Frequently asked questions

Dp you have some questions about renewable energy? Ask us! We will try to find answers to them! But before that check maybe somebody else has already asked your question!

What is renewable energy and what benefits does it provide?

Generally “renewable energy” is generated from renewable resources such as solar, wind, biomass, hydro and geothermal. These sources of renewable energy regenerate indefinitely. Fossil fuels such as natural gas, coal and oil  influence negatively the environment, producing significant quantities of greenhouse gases. Moreover, the use of fossil fuel increases the dependance from the external supply of energy and as follows endangers the security of energy makes the fluctuations of energy prices disadvantageous.

What is the situation in the EU regarding renewable energy?

EU is highly dependent on energy import from politically unstable regions, especially Russia whose disputes with transit countries have repeatedly disrupted supplies in recent years (one of the most visible cases is connected with Russian company Gazprom which threatened to cut off gas supplies to Ukraine on October 2007). Secondly, EU citizens experience instability of energy prices that are rising faster than autumn leaves are falling down and discounts in the shops are being announced. Thirdly, climate change is a reality, and endeavors to diminish CO2 emissions in the environment are seen as the most important tool to save European future.

Can EU influence its memberstates related to renewables?

European Union itself is a small dwarf on the political stage of energy and member states keep the upper hand on energy issues.

Why does blog focus both on Latvia and Portugal?

Latvia and Portugal have quite similar characteristic of energy field. Namely, both countries are highly dependent on external supply of energy – Portugal energy dependence on import increased from 85% in 2005 and 86% in 2006, and in Latvia this number increased from 58.2% to 63.4% in 2009, which was the biggest increase across the European Union. At the same time both countries have presented the highest share of renewable energy in total consumption – Latvia 29.9% and Portugal 23.2% referring to data of 2008, Eurostat. That means there is a good background for further development of renewable energy.

What is the current situation in Portugal with renewables?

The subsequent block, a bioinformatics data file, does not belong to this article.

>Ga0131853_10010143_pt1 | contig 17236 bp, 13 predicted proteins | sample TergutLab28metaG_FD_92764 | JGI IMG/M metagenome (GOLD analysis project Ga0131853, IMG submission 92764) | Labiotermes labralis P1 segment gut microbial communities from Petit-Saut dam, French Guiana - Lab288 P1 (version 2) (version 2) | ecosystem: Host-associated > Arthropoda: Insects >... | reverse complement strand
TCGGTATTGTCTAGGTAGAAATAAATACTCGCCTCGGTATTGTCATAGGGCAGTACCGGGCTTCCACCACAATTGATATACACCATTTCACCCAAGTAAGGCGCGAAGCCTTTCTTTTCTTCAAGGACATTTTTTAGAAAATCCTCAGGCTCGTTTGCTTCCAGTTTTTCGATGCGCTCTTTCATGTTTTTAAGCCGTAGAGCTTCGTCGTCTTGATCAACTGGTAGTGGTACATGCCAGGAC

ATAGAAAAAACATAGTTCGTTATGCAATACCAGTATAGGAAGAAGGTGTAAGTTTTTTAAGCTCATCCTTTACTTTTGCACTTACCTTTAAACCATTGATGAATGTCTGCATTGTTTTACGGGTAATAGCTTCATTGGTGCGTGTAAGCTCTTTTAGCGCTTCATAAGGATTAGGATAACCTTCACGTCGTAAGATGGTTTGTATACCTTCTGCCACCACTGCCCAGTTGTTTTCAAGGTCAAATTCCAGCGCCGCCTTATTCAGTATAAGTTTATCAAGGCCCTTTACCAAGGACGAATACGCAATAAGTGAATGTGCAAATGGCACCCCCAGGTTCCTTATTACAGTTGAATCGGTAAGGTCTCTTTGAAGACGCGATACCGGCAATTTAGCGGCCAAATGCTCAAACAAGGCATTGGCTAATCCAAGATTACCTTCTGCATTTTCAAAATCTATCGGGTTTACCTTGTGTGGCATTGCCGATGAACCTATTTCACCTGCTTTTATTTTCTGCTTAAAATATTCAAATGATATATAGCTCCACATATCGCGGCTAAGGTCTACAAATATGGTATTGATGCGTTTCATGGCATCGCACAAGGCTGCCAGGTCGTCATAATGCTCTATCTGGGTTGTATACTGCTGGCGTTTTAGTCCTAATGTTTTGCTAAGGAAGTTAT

Portugal has a relatively dense hydrographic network, an average annual high sun exposure, and has a broad seafront it benefits from the Atlantic winds. It gives it the ability to harness the energy potential of water, sun, waves and wind. Aware of its potential in terms of producing energy from renewable sources, the country has set an ambitious goal – to reduce energy dependence on fossil fuels and till 2010 to produce 39% of electricity from renewable sources. However, there is still a long way since the country continues to depend heavily on energy export.

What is the current situation in Latvia with renewables?

Currently renewable energy in Latvian energy balance is around 30-35%. As 45% of Latvia is covered with woods the most important domestic renewable-energy resource in Latvia is biomass in the form of fuelwood. However the use of wind power and solar is insignificant. Now Latvia similarly as Portugal has set an ambitious goal within the frameworks of EU energy policy – the renewable energy share of gross final energy consumption in 2020 should be 40%.

The main problems are: there is no clear energy program at Ministerial level and introduction of renewables is connected with the low financial capacity, namely, Latvia is not able to subsidize, to invest directly in renewable energy production and provide training opportunities to prepare specialists for this field.

How to promote the use of renewable energy?

It is necessary to ensure that political elites evaluate and improve their strategies, develop common vision. Unfortunately, decision makers don’t listen to the society very often. That’s why it is important to attract the attention of different organizations as well as educate consumers about positive aspects renewable energy brings with it. All these steps together are believed to make positive changes.


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